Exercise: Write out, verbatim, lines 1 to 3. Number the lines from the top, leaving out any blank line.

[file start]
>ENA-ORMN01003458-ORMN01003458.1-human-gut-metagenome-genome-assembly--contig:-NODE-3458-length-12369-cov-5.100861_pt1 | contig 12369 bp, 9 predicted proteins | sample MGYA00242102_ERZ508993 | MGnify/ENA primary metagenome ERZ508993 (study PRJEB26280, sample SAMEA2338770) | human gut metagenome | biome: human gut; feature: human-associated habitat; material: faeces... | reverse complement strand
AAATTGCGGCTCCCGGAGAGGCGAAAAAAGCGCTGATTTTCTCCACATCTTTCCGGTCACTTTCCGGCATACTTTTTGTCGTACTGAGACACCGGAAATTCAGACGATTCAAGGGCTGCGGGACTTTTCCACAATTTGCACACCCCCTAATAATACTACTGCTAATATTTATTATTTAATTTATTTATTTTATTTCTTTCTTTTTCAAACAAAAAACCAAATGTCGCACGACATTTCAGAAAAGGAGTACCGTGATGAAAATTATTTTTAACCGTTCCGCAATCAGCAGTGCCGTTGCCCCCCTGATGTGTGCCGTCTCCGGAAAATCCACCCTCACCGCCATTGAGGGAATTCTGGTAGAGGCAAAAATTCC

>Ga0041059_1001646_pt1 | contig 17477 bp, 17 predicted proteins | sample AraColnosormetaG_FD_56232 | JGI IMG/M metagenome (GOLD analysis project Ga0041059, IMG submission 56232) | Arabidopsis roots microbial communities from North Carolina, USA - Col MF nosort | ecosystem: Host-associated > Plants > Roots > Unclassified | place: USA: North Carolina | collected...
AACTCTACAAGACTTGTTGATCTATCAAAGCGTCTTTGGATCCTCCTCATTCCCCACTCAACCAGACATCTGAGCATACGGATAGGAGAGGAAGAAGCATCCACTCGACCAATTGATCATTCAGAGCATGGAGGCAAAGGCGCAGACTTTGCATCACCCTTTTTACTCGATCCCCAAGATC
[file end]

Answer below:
>ENA-ORMN01003458-ORMN01003458.1-human-gut-metagenome-genome-assembly--contig:-NODE-3458-length-12369-cov-5.100861_pt1 | contig 12369 bp, 9 predicted proteins | sample MGYA00242102_ERZ508993 | MGnify/ENA primary metagenome ERZ508993 (study PRJEB26280, sample SAMEA2338770) | human gut metagenome | biome: human gut; feature: human-associated habitat; material: faeces... | reverse complement strand
AAATTGCGGCTCCCGGAGAGGCGAAAAAAGCGCTGATTTTCTCCACATCTTTCCGGTCACTTTCCGGCATACTTTTTGTCGTACTGAGACACCGGAAATTCAGACGATTCAAGGGCTGCGGGACTTTTCCACAATTTGCACACCCCCTAATAATACTACTGCTAATATTTATTATTTAATTTATTTATTTTATTTCTTTCTTTTTCAAACAAAAAACCAAATGTCGCACGACATTTCAGAAAAGGAGTACCGTGATGAAAATTATTTTTAACCGTTCCGCAATCAGCAGTGCCGTTGCCCCCCTGATGTGTGCCGTCTCCGGAAAATCCACCCTCACCGCCATTGAGGGAATTCTGGTAGAGGCAAAAATTCC

>Ga0041059_1001646_pt1 | contig 17477 bp, 17 predicted proteins | sample AraColnosormetaG_FD_56232 | JGI IMG/M metagenome (GOLD analysis project Ga0041059, IMG submission 56232) | Arabidopsis roots microbial communities from North Carolina, USA - Col MF nosort | ecosystem: Host-associated > Plants > Roots > Unclassified | place: USA: North Carolina | collected...